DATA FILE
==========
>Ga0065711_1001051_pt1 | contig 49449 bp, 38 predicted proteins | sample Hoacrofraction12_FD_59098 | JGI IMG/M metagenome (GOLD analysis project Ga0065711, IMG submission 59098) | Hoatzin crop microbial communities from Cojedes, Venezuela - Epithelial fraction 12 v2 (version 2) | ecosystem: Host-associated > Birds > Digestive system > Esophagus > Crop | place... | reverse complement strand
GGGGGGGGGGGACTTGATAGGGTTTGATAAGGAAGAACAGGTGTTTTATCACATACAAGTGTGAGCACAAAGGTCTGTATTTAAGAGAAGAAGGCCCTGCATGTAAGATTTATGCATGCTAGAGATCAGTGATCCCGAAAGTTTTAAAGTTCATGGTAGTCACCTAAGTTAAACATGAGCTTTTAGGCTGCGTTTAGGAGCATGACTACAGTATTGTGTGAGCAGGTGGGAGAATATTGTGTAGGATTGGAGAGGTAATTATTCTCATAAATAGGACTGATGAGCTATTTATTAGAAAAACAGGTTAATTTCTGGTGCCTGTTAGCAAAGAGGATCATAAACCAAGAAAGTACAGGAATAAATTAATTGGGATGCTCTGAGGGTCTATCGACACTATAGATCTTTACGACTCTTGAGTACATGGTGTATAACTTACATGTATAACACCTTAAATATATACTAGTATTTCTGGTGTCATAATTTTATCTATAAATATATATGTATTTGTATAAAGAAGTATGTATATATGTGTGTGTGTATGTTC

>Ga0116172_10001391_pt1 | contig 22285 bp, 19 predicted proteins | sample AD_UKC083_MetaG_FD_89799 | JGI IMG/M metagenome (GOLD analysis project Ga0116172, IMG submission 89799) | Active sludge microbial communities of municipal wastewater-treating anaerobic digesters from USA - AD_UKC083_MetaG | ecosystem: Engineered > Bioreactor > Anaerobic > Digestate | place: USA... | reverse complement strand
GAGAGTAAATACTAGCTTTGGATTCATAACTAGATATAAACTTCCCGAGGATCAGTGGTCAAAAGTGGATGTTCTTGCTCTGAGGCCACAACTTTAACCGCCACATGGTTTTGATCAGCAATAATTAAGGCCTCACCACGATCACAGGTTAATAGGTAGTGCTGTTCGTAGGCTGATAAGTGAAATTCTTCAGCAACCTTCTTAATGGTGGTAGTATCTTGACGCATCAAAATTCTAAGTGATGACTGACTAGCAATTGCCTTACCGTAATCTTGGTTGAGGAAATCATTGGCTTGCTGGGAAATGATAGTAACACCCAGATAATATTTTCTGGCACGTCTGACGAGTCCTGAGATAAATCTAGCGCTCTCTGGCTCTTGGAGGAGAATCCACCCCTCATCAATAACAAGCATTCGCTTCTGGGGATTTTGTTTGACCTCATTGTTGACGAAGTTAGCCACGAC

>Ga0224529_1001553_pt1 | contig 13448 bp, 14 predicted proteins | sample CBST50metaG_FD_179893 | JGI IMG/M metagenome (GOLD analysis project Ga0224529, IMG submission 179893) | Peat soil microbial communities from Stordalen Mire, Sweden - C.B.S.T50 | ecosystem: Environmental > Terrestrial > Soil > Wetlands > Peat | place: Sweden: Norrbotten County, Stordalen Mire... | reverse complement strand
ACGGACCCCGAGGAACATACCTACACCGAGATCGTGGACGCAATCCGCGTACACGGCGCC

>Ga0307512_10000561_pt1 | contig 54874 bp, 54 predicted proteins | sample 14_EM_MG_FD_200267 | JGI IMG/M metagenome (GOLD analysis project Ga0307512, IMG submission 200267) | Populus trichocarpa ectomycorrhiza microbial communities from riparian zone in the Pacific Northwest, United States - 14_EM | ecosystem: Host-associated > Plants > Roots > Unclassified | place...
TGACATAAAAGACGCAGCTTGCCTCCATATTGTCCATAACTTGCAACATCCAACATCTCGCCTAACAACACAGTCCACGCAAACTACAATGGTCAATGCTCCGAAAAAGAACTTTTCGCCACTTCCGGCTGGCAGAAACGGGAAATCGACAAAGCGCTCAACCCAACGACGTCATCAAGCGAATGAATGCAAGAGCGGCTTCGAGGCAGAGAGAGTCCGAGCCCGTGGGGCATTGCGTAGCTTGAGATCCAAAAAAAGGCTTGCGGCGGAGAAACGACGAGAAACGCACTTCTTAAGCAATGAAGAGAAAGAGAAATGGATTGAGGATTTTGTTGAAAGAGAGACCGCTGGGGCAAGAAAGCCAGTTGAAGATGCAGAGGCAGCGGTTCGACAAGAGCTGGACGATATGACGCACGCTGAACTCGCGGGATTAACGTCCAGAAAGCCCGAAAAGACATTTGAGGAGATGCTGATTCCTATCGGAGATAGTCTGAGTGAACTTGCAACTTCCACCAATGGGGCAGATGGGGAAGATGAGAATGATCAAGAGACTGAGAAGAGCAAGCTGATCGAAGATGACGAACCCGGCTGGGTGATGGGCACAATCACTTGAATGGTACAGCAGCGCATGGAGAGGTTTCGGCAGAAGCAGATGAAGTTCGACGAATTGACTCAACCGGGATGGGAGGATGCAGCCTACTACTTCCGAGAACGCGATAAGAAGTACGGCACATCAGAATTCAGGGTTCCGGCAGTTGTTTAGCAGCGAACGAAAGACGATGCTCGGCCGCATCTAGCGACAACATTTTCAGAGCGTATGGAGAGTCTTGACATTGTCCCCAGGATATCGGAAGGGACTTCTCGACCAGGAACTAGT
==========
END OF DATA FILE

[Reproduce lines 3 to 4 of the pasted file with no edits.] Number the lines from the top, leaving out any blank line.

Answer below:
>Ga0116172_10001391_pt1 | contig 22285 bp, 19 predicted proteins | sample AD_UKC083_MetaG_FD_89799 | JGI IMG/M metagenome (GOLD analysis project Ga0116172, IMG submission 89799) | Active sludge microbial communities of municipal wastewater-treating anaerobic digesters from USA - AD_UKC083_MetaG | ecosystem: Engineered > Bioreactor > Anaerobic > Digestate | place: USA... | reverse complement strand
GAGAGTAAATACTAGCTTTGGATTCATAACTAGATATAAACTTCCCGAGGATCAGTGGTCAAAAGTGGATGTTCTTGCTCTGAGGCCACAACTTTAACCGCCACATGGTTTTGATCAGCAATAATTAAGGCCTCACCACGATCACAGGTTAATAGGTAGTGCTGTTCGTAGGCTGATAAGTGAAATTCTTCAGCAACCTTCTTAATGGTGGTAGTATCTTGACGCATCAAAATTCTAAGTGATGACTGACTAGCAATTGCCTTACCGTAATCTTGGTTGAGGAAATCATTGGCTTGCTGGGAAATGATAGTAACACCCAGATAATATTTTCTGGCACGTCTGACGAGTCCTGAGATAAATCTAGCGCTCTCTGGCTCTTGGAGGAGAATCCACCCCTCATCAATAACAAGCATTCGCTTCTGGGGATTTTGTTTGACCTCATTGTTGACGAAGTTAGCCACGAC